It’s not easy to utter the name of Organissimo’s new Beatles tribute CD, featuring Lansing-based Hammond B-3 organist Jim Alfredson, guitarist Lawrence Barris and drummer Randy Marsh.
It’s spelled “B3tles” and pronounced “beethreedles,” like it rhymes with “Don Cheadle’s.”
Barris came up with the title.
“It’s so bad, it’s good,” Barris said. “What else could we call it?”
Tuesday night, the chart-topping organ trio were set to play several tunes from their soulful Beatles homage at Moriarty’s Pub in Lansing, with more release parties in Grand Rapids and Clawson set for later this month.
After five CDs dominated by original compositions, a recent road trip took the trio on its first detour into cover territory since it started in 2001.
“For a long time, Beatles tunes were so sacrosanct, I didn’t think you could do a cover,” Alfredson said.
Driving to Michigan from a gig at a music festival in Tupelo, Miss., a few months ago, Alfredson cranked up a Beatle-thon and they all got carried away calling their favorite tunes. The Beatles have been hyped for so long as the greatest thing ever that it’s become easy to forget how good they really were.
“From a musical point of view, when it comes to melody, counterpoint and all that stuff, you can’t dismiss the Beatles catalog,” Alfredson said.
Beatles covers have a mixed history in R&B and jazz. Some, like Ella Fitzgerald’s “Hey Jude,” make you wince. Others, like Ray Charles’ “Eleanor Rigby” or Nina Simone’s “Here Comes the Sun,” are revelations. “Basie’s Beatle Bag” must have made eyes roll in 1966, when the Beatles were still happening, but 50 years later, it’s just plain fun to hear Count Basie’s swinging plinks and bright Beatles melodies go for a spin in the same vehicle.
When a studio executive put a sheaf of Beatles tunes in front of pianist Thelonious Monk, it was considered an insult to Monk’s artistry.
Volunteered tribute, however, is another matter.
Barris said he didn’t worry about how other Beatles covers worked or didn’t work.
“We just picked songs we liked and arranged them the way we wanted to,” he said. “It was really an artistic endeavor.”
“A lot of the tunes are compatible with improvisational musicians,” Marsh said. “They became standards.”
Lovingly crafted arrangements, combined with on-the-spot synergy at Alfredson’s home studio, helped the trio make the tunes their own.
“The tunes are radically different but still recognizable,” Marsh said. “You pick a song, jam around with it and see if it can be done with our chemistry, so it doesn’t sound pretentious or corny.”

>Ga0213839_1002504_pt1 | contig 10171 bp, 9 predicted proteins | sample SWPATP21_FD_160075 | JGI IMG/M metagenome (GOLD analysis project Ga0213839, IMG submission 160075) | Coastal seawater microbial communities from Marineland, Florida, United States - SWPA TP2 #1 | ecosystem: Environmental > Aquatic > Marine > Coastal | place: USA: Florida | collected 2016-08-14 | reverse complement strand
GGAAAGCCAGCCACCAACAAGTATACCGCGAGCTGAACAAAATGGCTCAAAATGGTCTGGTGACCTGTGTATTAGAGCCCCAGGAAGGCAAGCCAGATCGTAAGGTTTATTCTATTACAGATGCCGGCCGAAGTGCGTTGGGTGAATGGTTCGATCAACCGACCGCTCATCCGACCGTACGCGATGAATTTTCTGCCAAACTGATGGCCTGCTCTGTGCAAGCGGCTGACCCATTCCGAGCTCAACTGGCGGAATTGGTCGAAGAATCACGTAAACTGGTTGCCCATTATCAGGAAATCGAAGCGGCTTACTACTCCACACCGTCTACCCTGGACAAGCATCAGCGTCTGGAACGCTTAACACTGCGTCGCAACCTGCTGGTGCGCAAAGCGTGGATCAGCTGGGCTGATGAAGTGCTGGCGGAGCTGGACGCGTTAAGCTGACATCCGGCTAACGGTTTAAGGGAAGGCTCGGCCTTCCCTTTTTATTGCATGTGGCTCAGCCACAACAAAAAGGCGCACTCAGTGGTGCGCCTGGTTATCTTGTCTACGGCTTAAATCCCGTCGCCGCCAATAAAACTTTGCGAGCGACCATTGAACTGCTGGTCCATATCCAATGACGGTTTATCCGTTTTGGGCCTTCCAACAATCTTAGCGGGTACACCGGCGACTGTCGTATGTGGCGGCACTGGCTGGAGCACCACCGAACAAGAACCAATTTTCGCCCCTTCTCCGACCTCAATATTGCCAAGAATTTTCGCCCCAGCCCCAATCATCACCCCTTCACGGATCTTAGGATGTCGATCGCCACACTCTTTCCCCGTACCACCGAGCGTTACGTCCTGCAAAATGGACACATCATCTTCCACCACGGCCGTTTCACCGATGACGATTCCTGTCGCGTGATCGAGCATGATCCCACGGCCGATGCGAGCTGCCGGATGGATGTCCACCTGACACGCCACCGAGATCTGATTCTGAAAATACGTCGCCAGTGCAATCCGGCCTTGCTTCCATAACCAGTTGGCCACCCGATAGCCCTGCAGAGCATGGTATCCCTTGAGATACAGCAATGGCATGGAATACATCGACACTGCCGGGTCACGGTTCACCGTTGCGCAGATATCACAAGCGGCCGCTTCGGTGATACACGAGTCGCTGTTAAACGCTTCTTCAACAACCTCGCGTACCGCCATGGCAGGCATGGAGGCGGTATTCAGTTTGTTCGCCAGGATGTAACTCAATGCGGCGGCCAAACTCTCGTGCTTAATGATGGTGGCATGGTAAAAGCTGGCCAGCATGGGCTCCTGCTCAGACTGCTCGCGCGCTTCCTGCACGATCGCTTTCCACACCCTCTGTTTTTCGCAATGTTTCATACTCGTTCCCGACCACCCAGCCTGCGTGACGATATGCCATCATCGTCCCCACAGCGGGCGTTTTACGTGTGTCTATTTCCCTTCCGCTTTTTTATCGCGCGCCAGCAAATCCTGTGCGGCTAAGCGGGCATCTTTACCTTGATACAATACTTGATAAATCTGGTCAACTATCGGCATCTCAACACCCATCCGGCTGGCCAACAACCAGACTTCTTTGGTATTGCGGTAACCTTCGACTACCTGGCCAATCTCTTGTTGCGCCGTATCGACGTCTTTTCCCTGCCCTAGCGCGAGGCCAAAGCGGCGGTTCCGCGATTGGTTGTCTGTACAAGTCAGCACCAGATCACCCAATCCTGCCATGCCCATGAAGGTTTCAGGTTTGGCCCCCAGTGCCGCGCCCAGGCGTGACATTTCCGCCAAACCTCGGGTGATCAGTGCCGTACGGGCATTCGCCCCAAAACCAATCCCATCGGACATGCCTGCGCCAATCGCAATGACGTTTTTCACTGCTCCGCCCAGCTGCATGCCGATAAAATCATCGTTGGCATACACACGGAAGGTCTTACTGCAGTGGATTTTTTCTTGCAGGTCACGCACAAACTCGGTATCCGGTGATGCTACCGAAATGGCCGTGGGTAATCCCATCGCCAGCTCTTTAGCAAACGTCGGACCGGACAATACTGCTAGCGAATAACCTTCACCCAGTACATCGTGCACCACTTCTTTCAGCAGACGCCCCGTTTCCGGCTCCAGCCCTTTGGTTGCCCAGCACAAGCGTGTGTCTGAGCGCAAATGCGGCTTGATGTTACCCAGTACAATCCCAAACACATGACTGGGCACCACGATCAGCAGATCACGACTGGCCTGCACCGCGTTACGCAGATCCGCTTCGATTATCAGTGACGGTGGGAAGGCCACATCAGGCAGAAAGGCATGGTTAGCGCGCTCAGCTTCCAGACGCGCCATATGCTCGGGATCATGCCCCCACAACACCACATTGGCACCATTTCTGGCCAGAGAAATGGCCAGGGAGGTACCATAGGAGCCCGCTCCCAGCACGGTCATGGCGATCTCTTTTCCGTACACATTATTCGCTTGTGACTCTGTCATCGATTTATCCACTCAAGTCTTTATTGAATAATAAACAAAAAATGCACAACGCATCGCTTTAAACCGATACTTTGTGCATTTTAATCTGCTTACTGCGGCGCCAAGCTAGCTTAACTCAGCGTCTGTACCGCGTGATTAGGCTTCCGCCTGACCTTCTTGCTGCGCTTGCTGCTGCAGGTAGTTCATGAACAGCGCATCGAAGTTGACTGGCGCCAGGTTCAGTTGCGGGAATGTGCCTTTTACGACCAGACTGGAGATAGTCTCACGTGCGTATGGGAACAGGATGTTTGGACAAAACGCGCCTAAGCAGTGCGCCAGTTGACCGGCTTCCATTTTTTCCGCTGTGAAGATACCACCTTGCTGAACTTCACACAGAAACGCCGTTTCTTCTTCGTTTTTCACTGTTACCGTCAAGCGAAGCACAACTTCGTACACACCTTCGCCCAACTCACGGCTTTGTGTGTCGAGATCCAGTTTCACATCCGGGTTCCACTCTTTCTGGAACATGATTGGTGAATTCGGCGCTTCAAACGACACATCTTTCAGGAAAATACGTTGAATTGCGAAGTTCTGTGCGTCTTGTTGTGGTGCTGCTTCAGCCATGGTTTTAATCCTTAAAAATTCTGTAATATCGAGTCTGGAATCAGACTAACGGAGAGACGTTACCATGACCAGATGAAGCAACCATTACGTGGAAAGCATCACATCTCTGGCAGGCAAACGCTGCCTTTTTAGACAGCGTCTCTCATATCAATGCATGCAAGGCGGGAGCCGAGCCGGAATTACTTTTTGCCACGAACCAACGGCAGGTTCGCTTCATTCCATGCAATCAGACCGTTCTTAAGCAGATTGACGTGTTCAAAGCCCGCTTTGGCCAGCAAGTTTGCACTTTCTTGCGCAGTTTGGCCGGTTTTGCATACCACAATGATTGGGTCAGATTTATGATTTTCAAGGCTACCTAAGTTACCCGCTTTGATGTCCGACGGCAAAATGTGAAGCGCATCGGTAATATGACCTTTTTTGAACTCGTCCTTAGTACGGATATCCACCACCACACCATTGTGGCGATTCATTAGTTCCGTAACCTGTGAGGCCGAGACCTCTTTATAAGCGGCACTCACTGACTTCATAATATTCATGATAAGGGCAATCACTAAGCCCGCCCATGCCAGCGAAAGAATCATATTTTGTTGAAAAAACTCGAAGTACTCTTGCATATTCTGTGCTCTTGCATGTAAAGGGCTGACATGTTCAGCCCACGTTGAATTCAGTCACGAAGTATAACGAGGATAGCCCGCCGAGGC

“We didn’t slick them up for the sake of slicking them up,” Barris said.
Alfredson and Marsh bumped “Taxman” into a 7/4, James Brown-style groove instead of the straight-up 4/4 of the original. Barris contributed nuanced arrangements of “I Will” and “If I Fell.”
“‘If I Fell’ is such a beautiful melody, it just lends itself to a groovy swing,” Barris said. Alfredson added galloping buoyancy to an obscure favorite of his, “I Dig a Pony.”
“All You Need is Love” is more of a meditation than an anthem, with gentle harmonic tweaks that sound so right they might worm their way into your permanent mental map of the tune. Alfredson and Barris worked out the chord changes together.
“We stumbled on them, and we both knew, ‘That’s a cool re-harmonization. That’s way better than the original,’” Alfredson said.
“A good song is a good song,” Marsh said. “Lennon and McCartney are comparable with any great songwriters — Gershwin, Cole Porter.”
But Alfredson found there is a difference between playing a Tin Pan Alley standard in organ jazz style and tackling the Beatles.
“The Beatles were so closely associated with writing their own songs,” he said. “It’s one thing to improvise over a Cole Porter tune and another thing to take ‘Within You Without You,’ which is built around Indian instruments, and try to jazz that up.”
Not that it stopped them from trying. “Within You Without You” finds Alfredson in the role of Beatles producer George Martin, layering track upon track.
Alfredson asked Marsh to play Ringo Starr’s famous rhythm from “Tomorrow Never Knows” and a second track of “washy cymbals.”
“George Martin, in a sense, was like (arranger) Gil Evans was to Miles Davis,” Marsh said. “He added orchestrations, harmonies. The thing they did with multi-tracking, they were the first to really explore that. What Jim did with ‘Within You Without You’ was really cool.”
The climax sounds like a tsunami pushing a pinball arcade into a Gothic cathedral.
“If we’re out there doing concerts and somebody wants to hear it, I don’t know how we’re going to replicate that,” Marsh said last week.
Sure enough, they are being asked to play it live at CD release parties like the one scheduled for Moriarty’s Tuesday night. Alfredson has responded by importing the drone he created on a modular synthesizer for the CD to his digital organ, playing the melody over it, and taking off from there.
The CD’s packaging was crafted with almost as much care as the music. Alfredson’s idea for the cover, a collage of photos and caricatures based on the cover of “Revolver,” was a natural for Lansing artist Dennis Preston.
“He flipped out,” Alfredson said. “Who else could do it?” Promotion is the next challenge. The disc is already among the “biggest gainers” and “most added” on jazz radio nationwide, according to the Jazz Radio site, but why not take it to the source? Alfredson happens to know people who know Ringo and Paul.
“I’m going to sent them a bunch of copies,” he said.
Organissimo CD Release Parties
6:30 p.m. Wednesday, March 8
Centennial Room at Founders Brewing Co.
235 Grandville Ave. SW, Grand Rapids
Sponsored by West Michigan Jazz Society
9 p.m. Saturday, March 25
1 E. 14 Mile Road, Clawson